Thoughts on ELT, English and whatever else comes into my head
I admire people that can go to a conference and then reflect on it afterwards. I imagine that they sit, serenely, and do something gentle with their thoughts as if winding wool onto spools. Their tangle free thoughts and conclusions lay, fragrant as newly washed linen, to be picked up and marvelled over and, when the time is right, woven into a beautiful new garment.
For me, being at TESOL Spain in Seville, my first real conference, was like a novice ice-skater going into a pirouette. I gathered speed and flung myself into the turns until the growing centrifugal force pulled my limbs into the centre, whipping me round in ever tighter circles, a spiral of condensed energy about to fly out of control.
I’m hoping that blogging all those conference ideas out will allow me to gracefully exit the spin and glide off in a sweep of TEFL elegance.
So many stimulus grenades and idea bombs were hurled from almost every session I went to. Even the breaks weren’t safe from these knowledge sharing missiles. People giving or attending talks were just as interesting when chatting outside the lecture theatres. Unceasing, relentless stimulation. This stuff could get addictive.
First up, Scott Thornbury and his, I guess, oft repeated plenary about the mind body connection. The embodied mind section talked about using the physical to act out language as it’s taught. I was quite pleased to see that he said to do this with phrasal verbs for both their literal and their metaphorical meaning since I had a lesson years ago that I wrote doing just that, proving of course that there is no difference between me and The Thorn other than timing.
He also mentioned the inferior teaching of pronunciation theory rather than practice explained with a video clip of Adrian Underhill. I couldn’t believe anyone would ever do that…and then I remembered how much time we spend telling students about long and short vowel sounds and wondered if he was perhaps right to raise it.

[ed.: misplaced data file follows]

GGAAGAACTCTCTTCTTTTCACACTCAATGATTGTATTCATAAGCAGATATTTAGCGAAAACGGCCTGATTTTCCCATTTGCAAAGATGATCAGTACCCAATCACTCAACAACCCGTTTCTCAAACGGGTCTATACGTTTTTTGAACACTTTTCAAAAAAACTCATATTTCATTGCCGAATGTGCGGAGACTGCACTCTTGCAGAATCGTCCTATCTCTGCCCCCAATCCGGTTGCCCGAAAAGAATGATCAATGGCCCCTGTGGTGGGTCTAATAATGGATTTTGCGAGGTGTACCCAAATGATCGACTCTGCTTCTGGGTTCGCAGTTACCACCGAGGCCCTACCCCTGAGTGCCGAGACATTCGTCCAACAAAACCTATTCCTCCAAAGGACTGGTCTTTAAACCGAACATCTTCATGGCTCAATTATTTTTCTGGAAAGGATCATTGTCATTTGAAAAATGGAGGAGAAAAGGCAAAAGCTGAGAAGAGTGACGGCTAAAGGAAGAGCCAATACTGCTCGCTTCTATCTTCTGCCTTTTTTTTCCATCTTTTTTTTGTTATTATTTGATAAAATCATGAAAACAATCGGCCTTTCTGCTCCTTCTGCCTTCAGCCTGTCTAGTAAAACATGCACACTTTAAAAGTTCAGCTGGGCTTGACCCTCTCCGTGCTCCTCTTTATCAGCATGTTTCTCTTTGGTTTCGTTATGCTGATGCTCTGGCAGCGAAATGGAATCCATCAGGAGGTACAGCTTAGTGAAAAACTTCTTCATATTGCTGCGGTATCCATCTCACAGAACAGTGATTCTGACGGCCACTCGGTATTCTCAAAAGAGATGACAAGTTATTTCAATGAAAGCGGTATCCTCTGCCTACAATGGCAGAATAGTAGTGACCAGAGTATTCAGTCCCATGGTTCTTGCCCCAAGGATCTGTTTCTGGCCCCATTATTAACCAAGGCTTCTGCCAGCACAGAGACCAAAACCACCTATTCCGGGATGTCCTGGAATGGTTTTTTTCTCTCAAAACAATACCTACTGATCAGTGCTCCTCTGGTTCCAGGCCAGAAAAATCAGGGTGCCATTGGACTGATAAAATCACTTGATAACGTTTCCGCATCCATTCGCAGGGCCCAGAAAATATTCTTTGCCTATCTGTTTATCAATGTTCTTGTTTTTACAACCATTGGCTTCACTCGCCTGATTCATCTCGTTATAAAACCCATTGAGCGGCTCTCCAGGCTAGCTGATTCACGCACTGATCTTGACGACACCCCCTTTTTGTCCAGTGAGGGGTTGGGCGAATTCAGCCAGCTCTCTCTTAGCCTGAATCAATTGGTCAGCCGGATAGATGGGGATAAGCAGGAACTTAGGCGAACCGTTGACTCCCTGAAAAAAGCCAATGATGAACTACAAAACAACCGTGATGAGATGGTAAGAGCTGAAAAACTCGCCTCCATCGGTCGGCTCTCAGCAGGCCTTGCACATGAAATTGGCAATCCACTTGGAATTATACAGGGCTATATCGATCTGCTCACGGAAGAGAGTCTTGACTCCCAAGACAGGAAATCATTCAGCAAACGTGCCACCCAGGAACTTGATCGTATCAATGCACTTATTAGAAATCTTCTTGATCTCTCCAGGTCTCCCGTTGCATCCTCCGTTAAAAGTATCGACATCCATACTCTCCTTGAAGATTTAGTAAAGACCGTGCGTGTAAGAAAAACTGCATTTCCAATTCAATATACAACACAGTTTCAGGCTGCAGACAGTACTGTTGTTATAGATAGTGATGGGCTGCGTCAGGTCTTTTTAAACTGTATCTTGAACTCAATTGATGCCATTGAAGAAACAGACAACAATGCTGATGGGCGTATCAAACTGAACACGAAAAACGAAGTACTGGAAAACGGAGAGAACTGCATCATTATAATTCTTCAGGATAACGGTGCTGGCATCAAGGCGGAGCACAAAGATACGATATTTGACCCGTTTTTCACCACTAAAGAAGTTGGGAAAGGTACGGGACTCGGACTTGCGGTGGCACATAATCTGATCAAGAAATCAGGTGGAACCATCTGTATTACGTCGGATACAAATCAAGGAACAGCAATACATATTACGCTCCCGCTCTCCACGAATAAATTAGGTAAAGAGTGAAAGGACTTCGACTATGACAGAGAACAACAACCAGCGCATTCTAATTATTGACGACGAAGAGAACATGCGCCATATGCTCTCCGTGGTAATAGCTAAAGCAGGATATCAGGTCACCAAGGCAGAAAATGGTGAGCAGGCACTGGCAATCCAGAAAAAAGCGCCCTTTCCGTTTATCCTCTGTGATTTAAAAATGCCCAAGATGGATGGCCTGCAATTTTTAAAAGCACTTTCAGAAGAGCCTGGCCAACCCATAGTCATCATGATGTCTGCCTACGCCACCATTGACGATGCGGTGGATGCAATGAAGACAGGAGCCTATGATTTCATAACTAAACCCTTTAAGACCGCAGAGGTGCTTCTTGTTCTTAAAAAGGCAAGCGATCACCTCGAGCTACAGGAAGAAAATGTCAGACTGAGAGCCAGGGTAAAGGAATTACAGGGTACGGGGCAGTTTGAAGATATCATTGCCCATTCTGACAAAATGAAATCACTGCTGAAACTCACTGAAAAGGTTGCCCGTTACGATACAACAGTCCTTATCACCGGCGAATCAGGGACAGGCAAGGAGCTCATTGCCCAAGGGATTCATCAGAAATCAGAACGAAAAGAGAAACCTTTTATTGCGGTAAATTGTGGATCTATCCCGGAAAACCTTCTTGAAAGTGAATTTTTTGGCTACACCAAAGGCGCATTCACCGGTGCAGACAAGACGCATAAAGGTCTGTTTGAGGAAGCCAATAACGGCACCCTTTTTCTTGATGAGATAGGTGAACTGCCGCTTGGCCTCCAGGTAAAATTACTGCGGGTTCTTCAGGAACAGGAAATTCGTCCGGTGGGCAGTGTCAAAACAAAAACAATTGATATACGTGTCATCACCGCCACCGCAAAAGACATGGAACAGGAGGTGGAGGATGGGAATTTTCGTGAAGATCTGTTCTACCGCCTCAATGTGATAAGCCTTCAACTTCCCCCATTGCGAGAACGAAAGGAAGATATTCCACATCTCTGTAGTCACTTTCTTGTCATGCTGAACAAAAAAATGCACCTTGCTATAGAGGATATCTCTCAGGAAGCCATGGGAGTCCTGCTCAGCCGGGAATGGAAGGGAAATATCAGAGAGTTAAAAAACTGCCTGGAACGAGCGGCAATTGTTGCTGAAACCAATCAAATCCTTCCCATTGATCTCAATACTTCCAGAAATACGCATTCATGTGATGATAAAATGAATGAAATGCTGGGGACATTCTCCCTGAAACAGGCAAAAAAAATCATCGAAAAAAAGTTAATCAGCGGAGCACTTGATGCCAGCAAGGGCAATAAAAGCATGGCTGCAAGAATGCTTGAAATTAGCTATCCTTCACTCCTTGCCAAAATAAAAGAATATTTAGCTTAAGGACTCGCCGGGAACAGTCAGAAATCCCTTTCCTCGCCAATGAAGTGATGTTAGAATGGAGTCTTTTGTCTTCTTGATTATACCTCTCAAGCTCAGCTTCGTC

The embedded mind section developed this onto talking about language in its context including an aside about changing accents when people move location which is one explanation** why every Spanish expat ends all their statements with ‘…no?’ instead of forming questions with auxilliaries. I do it too, I have to admit.
And then into full academic flow with the embedded mind which manifests itself in coupled systems like gesturing when speaking even when we’re on the phone or in the dark. Apparently, we do this increasingly as the task becomes more difficult e.g. when speaking a foreign language. That’s probably true, which must mean Italians are having a hard time speaking their mother tongue.
He suggested various ways we could illustrate grammar with gestures to help students learn it; perhaps the more they externalise it, the more they will internalise it. But I question his example of using it to teach the difference between ‘will’ and ‘going to’ when, really, we’d be doing better to skip all that pernickety, grammar focused nonsense altogether.
I liked this academic introduction. There I was sitting in a historical university in a tiered lecture theatre, ready to get right back into the simple, responsibility free mode of absorbing other people’s knowledge. It put me right in the mood and I went to every single session on Saturday and all bar two on Sunday.
First, Annie McDonald presented brilliantly about Developing Listening Skills with authentic materials. What she’s producing is streets ahead of anything in existing course-books and I hope that the materials she’s working on with a publisher end up as the keystone of how listening is taught forevermore.
Essentially, and this is something I’d touched on in a proposal I submitted to a publisher recently but had, until now, little idea how to overcome it, we mainly test listening in class but don’t teach it. And we mostly use listening texts that have been cleaned up and dumbed down for the student so in no way reflect what they hear as soon as they’re in the real world. I can’t describe all her activities, but she seeks to help the student decode what they’re going to listen to first e.g. guiding them to all the abbreviated ‘woulds’ and ‘hads’ first and freeing their ears to listen for meaning instead of getting snagged by the tangle of auxiliaries lurking in the text.
It must take over her life developing these materials. She had transcribed a half hour Radio 4 programme with all the ums and ers, which as anyone who’s tried to transcribe anything will know, takes bloody ages. I hope she gets to retire off the proceeds of a very successful book one day.
** Another explanation for this mirroring language phenomena was the basis for my MA thesis and something I should see if I can make into a blog post. It was about the imagined, ideal self in the L2.